You Can Run a 5K!

Posted on Mar 28, 2012 by 6 Comments
You Can Run a 5K!

My husband has run in five marathons. FIVE!!

Before I met him, I was a non-runner. An anti-runner even. I still don’t particularly enjoy running all that much, but it was because of his passion and dedication that I decided to sign up for my first 5K, which led to more and eventually a half marathon. Trust me when I say if I can do it, you can, too!

Why should you train for a 5K? Because you can! A 5K is the shortest distance event out there and the most common. If you’re going to run to become healthy, then training for a 5K is just something you should do. A 5K run is a great distance for a beginner. And you can prepare for a 5K run in less than two months with proper training.

5K stands for 5000 meters, or roughly 3.125 miles.

We are goal-oriented people by nature. The only way most of us can get work done is by moving towards a goal, marking items off a list. And when you cross the finish line, you will feel great and all your hard work will have been worth it.

If you have a goal like, “To stay fit”, then you will have a harder time fulfilling it. How fit you are is up to you; it is subjective. There is no one point where you can say that you’ve achieved your goal. If you have a goal like, “Get under 25 minutes in a 5K”, or “Run my first 5K”, then you will know when you have gotten what you’ve wished for. Progress!

5K training schedules should incorporate a mix of running, walking and resting. This combination helps reduce the risk of injury, stress and fatigue, while boosting your enjoyment of physical activity. Remember, you can run or walk slowly to help your body adjust to this 5K training schedule.

The training plan that I recommend and have used is outlined here. It has been a while since my last 5K, but just this week I signed up for The Color Run in my city and I will be using this plan to get ready.

Why a 5K race? Why not a 10k or even a marathon? As stated earlier, the 5K is the shortest distance race that can be found, and thousands of them are held all over the country. Being short, it won’t be agonizingly painful for any new runner. It’s the best kind of race for a newbie. Once you’ve conquered the 5K and are thirsting for more, you can move onto bigger and better things, like a 10K (6.2 miles) or half marathon (13.1 miles). Never say never!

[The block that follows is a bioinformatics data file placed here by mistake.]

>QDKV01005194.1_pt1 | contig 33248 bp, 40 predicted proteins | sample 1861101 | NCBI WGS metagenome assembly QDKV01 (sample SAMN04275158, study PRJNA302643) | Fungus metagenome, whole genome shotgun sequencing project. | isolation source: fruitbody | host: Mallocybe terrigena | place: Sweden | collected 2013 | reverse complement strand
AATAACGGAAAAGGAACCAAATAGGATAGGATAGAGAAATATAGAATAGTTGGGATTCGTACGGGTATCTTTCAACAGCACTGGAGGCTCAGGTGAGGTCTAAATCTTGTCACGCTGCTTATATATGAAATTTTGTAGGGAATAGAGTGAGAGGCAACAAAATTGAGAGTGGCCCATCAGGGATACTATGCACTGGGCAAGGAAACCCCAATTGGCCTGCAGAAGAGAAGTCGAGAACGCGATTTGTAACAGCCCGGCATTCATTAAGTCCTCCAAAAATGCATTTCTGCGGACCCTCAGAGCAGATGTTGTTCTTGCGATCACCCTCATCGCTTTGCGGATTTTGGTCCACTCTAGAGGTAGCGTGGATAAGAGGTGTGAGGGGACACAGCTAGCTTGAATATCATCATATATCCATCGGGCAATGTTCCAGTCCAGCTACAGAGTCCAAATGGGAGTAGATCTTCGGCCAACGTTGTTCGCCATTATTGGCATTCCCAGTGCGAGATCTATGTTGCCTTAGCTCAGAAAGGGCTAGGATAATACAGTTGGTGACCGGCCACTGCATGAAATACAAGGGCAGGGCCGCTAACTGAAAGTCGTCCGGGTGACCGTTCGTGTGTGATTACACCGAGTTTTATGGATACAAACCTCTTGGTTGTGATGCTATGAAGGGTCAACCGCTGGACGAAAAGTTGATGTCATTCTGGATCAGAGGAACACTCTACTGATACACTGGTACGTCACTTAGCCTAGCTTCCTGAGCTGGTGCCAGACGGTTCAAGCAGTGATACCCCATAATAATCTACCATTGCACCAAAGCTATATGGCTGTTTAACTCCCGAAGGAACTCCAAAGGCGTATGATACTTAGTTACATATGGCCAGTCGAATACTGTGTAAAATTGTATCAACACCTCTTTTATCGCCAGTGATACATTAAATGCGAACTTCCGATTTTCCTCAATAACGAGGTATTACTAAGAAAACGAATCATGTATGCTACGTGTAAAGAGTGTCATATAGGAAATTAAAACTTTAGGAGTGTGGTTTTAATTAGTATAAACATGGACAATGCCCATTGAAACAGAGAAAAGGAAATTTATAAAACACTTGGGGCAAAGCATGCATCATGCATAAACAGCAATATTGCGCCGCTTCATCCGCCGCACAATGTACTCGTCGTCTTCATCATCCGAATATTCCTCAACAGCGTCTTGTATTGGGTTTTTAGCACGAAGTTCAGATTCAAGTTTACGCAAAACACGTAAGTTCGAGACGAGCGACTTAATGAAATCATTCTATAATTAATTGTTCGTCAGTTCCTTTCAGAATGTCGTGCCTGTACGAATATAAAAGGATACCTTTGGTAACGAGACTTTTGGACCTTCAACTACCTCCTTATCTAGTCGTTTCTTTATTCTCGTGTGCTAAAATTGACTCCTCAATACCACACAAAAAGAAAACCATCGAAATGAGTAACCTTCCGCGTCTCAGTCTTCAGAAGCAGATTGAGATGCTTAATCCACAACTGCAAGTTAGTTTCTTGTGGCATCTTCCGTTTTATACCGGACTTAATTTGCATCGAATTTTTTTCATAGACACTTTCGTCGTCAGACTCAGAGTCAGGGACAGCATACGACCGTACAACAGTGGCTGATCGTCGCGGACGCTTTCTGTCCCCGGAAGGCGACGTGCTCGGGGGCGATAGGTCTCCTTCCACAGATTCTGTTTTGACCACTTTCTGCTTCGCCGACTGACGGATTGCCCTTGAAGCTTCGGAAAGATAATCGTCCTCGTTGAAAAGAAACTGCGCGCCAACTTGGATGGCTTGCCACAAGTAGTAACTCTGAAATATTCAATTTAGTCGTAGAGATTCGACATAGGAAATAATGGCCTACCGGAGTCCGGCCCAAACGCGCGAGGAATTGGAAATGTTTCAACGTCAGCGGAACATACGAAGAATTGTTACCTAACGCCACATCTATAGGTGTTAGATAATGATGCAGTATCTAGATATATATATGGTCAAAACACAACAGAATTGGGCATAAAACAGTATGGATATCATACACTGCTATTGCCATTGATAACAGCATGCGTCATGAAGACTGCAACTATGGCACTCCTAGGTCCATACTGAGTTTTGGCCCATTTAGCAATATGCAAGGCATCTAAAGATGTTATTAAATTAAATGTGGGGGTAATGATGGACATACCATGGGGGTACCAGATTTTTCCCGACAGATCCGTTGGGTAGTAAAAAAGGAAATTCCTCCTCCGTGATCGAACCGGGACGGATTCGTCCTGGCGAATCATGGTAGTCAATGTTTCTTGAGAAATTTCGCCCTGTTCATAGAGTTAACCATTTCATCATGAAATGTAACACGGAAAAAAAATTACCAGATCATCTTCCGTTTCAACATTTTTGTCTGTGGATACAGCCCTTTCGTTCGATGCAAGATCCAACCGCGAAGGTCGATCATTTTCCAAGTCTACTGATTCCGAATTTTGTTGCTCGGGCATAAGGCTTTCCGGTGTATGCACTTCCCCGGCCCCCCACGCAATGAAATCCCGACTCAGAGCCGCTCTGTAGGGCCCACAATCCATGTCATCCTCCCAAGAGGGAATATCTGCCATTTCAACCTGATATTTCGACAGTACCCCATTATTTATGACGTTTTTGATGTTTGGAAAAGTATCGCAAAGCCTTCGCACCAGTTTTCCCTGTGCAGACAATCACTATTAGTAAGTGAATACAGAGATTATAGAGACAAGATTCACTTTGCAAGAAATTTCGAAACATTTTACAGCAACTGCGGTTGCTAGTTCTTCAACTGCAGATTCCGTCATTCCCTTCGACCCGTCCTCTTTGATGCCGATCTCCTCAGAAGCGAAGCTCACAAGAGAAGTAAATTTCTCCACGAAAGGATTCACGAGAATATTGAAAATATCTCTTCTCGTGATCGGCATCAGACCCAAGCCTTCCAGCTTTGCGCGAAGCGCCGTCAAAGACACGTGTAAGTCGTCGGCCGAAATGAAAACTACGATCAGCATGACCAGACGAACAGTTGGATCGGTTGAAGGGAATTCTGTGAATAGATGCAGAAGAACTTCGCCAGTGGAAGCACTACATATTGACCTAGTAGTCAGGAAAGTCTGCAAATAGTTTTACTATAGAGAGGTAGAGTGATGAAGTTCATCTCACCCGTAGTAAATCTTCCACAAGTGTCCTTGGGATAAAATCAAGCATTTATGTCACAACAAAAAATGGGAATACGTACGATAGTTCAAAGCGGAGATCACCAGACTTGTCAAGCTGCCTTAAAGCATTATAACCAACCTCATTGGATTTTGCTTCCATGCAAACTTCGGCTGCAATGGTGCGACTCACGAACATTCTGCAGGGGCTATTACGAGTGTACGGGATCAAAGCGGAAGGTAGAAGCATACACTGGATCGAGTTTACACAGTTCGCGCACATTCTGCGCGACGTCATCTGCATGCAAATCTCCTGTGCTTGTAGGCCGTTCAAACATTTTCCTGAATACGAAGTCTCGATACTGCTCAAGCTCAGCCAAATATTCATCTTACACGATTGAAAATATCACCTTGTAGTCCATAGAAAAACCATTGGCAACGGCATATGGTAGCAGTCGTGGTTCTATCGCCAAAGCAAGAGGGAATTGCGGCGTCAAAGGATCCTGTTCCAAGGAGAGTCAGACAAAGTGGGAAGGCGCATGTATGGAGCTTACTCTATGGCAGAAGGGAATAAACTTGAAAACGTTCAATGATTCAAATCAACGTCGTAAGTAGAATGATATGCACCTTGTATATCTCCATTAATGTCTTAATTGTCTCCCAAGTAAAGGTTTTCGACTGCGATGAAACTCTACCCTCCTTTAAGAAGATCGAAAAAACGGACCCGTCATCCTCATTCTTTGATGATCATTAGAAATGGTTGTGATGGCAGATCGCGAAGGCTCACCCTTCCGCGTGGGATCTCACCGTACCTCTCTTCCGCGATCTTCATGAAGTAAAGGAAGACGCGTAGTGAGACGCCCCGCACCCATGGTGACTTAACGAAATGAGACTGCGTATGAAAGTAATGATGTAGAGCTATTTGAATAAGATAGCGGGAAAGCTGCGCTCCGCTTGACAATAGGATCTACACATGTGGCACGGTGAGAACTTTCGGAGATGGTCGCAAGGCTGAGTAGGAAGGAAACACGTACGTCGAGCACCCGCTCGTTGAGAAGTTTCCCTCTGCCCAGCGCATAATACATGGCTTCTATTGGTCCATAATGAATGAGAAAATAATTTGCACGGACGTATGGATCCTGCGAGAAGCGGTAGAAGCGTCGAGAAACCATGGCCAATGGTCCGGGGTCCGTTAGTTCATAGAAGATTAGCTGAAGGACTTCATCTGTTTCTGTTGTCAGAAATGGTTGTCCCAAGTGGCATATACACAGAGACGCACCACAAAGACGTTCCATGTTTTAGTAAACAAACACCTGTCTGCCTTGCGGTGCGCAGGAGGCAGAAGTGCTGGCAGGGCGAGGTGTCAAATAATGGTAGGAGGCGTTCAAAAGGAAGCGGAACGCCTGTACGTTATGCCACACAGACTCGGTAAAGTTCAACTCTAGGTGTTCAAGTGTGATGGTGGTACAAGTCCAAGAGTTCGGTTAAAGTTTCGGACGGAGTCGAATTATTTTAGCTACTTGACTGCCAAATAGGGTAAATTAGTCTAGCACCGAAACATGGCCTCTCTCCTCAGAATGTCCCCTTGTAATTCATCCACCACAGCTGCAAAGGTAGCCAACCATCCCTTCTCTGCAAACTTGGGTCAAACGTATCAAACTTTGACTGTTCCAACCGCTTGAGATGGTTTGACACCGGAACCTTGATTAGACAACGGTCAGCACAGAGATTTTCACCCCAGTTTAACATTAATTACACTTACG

Or, you may decide races aren’t for you and just keep running as part of your regular fitness routine. There are amazing benefits to running. Above all, have fun! Research shows that exercising with friends helps you stick with a program. Many running stores and gyms offer running groups or beginners’ programs. What a great way to motivate yourself and others, meet new friends and have a super fun time on the roads.

Photo credit: boegh

Posted in: Health
Tonya Wertman

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  • HippyFitMom

    Thanks for this. I am running my first 5k this Saturday. And like you I never saw myself as a runner…I am proud to be taking my fitness level beyond what I thought was possible. Maybe I can get to a half marathon like you one day. :)

  • Shell

    I used to be a runner. I’ve thought about getting back into it, too. Maybe a 5K would be a good thing.

  • Adventures In Babywearing

    I never would have called myself a runner until I started the couch to 5K program last year. I never did run the 5K but can see how it IS actually possible for someone that has never run before!


  • Jess

    I need to get back into running. I miss it. Maybe I’ll see if I can find a 5K near me.

  • Sherri

    I think the 5K is an awesome race! Just long enough for a challenge, and you get that feeling that you’ve really accomplished something.

  • angela

    I like your comment about being goal-oriented. I do so much better when I have a specific goal in mind, whether it’s training for a specific race or just keeping my miles up to a certain point each week. Great post!